As much as I love making dessert, I don’t always love the mess that’s left behind. A kitchen sink full of dirty mixing bowls and spatulas isn’t the most fun thing to tackle when I’d rather be digging into a few of the cookies I just baked. That’s where one-bowl treats win; they deliver all the reward without all the dishes.
Here are 10 of the most popular one-bowl desserts from Kitchn, ranging from classic cookies to crowd-pleasing cakes and everything in between.
Not much makes me as happy as chocolate peanut butter cake.
Sometimes I seriously wonder… does anyone love chocolate and peanut butter as much as I do? Like is it possible that there is someone else in the world who loves that combination MORE than me? I doubt it.
Chocolate Peanut Butter Sheet Cake
Easy chocolate sheet cake topped with creamy peanut butter frosting is the way to my heart. It’s the perfect dessert, anytime!
Ingredients / cake
2 1/4 cups all-purpose flour 1 1/2 teaspoons baking powder 1/2 teaspoon baking soda 1/2 teaspoon salt 3/4 cup dutch process cocoa powder 1 ½ cups sugar 8 tablespoons unsalted butter, (softened) 1/3 cup vegetable oil 1 cup milk 1/2 cup freshly brewed coffee 2 teaspoons vanilla extract 4 large eggs
Ingredients / peanut butter frosting
4 tablespoons unsalted butter, (softened) 4 tablespoons cream cheese, (softened) 2/3 cup peanut butter 3 to 4 cups of powdered sugar 2 teaspoons vanilla extract pinch of salt 1 to 2 tablespoons of milk, (if needed)
Preheat your oven to 350 degrees F. Spray a 9×13 inch pan with nonstick baking spray.
In the bowl of your electric mixer bowl, stir together the flour, baking powder, soda, salt, cocoa and sugar. Add in the softened butter and oil and mix on low speed until the mixture combines and begins to look like sand.
With the mixer on low speed, beat in the milk, coffee and vanilla extract until combined. Beat in the eggs one at a time, scraping down the sides of the bowl as needed. Once the batter is smooth and combined, pour it into the baking pan.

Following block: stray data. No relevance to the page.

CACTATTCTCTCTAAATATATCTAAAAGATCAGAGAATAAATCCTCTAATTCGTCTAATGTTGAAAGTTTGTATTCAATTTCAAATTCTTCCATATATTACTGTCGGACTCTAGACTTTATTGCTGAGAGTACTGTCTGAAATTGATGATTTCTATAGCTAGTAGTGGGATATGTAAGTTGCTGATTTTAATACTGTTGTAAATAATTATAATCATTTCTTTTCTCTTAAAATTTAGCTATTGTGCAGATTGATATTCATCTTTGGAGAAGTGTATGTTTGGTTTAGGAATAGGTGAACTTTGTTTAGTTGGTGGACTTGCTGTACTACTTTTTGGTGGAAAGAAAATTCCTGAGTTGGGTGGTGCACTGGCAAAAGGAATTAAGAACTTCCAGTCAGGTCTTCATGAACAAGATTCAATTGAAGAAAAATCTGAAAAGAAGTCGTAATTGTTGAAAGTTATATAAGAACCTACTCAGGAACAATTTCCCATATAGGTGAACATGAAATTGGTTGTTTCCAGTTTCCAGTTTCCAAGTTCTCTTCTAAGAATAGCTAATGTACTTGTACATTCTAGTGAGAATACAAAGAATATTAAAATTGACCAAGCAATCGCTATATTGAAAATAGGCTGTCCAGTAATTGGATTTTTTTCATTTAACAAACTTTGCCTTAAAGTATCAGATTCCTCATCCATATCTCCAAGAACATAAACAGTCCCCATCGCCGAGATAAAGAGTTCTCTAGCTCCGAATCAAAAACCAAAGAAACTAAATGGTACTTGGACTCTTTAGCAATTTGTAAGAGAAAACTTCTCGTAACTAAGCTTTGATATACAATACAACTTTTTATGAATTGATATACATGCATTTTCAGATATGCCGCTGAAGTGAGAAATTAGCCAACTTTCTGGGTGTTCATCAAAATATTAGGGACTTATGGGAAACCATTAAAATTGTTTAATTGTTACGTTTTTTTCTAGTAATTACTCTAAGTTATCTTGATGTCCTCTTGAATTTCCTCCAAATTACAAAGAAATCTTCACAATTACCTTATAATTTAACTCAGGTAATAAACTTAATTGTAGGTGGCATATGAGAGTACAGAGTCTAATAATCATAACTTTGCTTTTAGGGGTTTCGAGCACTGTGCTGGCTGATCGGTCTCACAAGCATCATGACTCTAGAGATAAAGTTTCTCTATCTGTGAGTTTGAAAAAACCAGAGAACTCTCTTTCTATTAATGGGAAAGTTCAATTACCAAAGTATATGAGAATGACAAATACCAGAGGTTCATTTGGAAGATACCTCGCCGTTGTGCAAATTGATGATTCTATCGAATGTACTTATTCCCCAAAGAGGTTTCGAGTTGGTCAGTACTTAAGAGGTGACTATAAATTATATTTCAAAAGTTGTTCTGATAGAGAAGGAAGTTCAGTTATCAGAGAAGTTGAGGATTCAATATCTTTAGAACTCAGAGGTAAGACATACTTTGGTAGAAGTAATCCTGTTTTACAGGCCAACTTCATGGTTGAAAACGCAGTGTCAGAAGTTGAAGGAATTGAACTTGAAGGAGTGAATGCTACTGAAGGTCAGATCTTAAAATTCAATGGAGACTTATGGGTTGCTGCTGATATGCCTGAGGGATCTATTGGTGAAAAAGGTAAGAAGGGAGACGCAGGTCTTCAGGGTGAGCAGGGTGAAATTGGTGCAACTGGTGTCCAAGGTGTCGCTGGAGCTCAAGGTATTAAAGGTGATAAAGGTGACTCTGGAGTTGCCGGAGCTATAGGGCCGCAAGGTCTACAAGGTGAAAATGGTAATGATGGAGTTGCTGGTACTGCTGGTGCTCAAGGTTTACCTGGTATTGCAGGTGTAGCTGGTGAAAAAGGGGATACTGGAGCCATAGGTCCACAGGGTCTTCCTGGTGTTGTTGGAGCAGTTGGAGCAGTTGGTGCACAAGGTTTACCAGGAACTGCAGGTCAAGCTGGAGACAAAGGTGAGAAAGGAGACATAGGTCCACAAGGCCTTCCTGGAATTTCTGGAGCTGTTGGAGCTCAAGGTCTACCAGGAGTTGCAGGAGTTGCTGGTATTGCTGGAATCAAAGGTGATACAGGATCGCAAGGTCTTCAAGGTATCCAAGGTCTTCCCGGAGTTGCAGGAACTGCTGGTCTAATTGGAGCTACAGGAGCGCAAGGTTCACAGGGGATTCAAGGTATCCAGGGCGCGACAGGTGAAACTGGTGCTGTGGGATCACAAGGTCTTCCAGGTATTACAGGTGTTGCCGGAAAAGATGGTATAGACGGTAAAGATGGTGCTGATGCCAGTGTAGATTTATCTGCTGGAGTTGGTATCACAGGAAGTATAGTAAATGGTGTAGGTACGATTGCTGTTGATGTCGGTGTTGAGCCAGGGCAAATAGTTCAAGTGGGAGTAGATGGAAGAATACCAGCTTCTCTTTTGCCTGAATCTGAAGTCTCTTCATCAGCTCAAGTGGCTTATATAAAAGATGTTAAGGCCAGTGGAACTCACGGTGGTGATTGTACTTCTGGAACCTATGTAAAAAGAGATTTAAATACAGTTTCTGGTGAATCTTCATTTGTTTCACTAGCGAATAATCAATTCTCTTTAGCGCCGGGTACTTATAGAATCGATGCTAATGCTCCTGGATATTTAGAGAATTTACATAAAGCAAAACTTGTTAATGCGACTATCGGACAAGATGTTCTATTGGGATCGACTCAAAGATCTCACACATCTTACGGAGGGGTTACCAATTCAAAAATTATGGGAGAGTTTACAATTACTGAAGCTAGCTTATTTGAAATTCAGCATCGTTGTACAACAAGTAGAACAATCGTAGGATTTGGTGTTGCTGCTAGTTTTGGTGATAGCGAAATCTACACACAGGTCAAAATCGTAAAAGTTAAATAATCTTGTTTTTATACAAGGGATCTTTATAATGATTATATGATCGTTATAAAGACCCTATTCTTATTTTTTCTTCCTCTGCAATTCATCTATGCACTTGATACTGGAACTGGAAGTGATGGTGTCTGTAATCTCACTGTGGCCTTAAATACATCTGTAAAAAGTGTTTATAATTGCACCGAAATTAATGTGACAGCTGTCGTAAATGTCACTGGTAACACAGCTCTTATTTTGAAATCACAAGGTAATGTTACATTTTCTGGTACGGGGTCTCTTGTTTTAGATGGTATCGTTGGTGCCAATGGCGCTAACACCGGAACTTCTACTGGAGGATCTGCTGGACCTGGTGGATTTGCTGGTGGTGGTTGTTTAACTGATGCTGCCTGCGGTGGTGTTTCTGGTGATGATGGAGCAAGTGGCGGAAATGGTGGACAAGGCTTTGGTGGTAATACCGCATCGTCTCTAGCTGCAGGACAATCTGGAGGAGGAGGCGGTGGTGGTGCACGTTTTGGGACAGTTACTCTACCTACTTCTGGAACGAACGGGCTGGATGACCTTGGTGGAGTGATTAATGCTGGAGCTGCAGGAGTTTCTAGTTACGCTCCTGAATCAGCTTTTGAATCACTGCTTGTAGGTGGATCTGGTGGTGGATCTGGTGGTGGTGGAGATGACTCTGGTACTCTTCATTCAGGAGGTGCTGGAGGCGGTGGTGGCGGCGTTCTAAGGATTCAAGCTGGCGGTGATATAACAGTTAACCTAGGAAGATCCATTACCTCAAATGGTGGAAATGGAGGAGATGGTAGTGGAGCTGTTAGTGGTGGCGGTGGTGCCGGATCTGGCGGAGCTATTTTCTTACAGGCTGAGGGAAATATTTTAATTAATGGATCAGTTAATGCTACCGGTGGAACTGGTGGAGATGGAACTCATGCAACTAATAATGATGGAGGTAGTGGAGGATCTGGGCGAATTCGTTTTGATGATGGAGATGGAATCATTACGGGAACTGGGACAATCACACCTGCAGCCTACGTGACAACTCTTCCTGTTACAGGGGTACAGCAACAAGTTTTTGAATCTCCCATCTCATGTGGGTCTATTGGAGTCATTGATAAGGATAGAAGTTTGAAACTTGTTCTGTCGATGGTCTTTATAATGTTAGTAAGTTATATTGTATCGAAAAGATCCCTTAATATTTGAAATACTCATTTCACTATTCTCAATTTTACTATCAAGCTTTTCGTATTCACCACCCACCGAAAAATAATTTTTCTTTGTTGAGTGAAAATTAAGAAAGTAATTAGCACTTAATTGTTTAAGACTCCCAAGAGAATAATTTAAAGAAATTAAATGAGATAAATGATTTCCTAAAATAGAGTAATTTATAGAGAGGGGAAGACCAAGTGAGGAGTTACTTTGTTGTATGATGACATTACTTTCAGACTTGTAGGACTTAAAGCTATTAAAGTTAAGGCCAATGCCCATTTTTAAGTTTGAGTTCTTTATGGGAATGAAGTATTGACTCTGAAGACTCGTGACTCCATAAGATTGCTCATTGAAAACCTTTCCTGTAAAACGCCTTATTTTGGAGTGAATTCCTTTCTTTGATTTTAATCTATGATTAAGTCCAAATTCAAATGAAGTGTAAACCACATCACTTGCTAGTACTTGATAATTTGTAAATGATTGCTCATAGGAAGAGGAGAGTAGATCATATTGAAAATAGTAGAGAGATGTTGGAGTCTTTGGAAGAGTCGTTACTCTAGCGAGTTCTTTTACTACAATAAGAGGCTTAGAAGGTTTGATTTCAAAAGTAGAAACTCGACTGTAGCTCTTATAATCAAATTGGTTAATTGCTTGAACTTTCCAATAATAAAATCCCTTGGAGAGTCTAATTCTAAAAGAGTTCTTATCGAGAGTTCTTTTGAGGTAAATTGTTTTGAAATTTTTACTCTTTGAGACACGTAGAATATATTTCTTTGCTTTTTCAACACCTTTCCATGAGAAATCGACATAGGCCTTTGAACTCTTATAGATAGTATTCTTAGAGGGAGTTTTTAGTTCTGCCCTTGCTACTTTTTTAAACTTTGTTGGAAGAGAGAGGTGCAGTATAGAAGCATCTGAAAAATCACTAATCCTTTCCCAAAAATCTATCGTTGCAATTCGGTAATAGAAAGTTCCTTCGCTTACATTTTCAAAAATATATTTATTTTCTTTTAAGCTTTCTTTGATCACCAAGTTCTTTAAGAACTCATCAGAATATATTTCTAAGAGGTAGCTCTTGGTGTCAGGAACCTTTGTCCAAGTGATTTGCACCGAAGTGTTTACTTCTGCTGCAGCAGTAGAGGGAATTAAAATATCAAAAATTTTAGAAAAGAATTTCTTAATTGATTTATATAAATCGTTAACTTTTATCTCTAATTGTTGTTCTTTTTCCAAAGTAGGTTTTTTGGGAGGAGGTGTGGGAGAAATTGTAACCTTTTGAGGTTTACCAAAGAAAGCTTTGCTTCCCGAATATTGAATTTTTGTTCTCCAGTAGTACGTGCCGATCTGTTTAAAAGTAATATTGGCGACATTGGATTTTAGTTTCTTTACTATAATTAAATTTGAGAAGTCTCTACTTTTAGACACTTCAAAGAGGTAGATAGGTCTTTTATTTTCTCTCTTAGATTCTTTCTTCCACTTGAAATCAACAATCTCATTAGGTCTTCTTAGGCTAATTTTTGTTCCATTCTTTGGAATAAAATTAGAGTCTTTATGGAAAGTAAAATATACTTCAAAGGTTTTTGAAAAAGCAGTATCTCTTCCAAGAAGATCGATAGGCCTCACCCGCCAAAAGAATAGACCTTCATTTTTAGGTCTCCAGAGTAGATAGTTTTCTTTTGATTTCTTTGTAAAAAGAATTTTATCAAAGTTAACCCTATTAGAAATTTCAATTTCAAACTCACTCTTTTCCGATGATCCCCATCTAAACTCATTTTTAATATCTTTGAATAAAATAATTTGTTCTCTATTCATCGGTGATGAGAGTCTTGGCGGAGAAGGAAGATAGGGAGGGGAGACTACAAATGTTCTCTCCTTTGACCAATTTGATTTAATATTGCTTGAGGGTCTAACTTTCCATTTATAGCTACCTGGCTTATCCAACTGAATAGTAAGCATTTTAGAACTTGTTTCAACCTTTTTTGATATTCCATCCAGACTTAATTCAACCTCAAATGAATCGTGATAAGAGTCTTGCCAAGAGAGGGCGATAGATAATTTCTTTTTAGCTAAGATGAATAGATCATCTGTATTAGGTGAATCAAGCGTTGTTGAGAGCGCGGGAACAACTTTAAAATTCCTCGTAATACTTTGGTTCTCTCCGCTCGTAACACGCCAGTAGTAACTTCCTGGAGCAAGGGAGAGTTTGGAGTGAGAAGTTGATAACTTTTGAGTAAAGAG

Bake the cake for 30 to 35 minutes, or until a tested inserted into the center comes back clean. Remove the cake and let it cool completely. If desired, you can invert the cake onto a platter or piece of parchment paper before frosting.
To make the frosting, beat the butter, cream cheese and peanut butter in the bowl of your electric mixer until creamy and combined. Beat in the powdered sugar gradually, about 1 cup at a time, until a fluffy frosting begins to form. Beat in the vanilla extrast and salt. If the mixture is too thick, beat in 1 tablespoon of milk.
Frost the cooled cake with the peanut butter frosting. If desired, you can drizzle melted chocolate overtop. I usually just melt about ½ cup of chocolate chips in the microwave and drizzle it over top. Slice and serve!
Come the first chill of winter, I can be sure of one thing: I will pick up at least one (although probably more like two or three) colds or sore throats in the coming months. My go-to used to be tea with honey, but I’ve discovered there are so many more easy-to-make and totally comforting warm drinks that calm my sore throat. From citrusy teas, to tonics, to steamers, these are the drinks I turn to during cold season.
Chocolate fondue is a natural for Valentine’s Day, and for good reason: Dipping luxurious foods in molten chocolate is delicious and, let’s face it, pretty sensual. It’s fine to serve the usual fondue contenders—strawberries, bananas, cookies, graham crackers, cubes of angel food cake—but consider adding some more interesting options too, to hit that sweet-salty spot, provide some piquancy, or marry some interesting textural contrasts (opposites attract, after all). Here are some deliciously intriguing ideas for what to dip in chocolate fondue.
VonShef Cast-Iron Swiss Fondue Set, $39.95 on Amazon
With six forks and a capacity of just over a quart, this will serve nicely for a small group, or just a couple.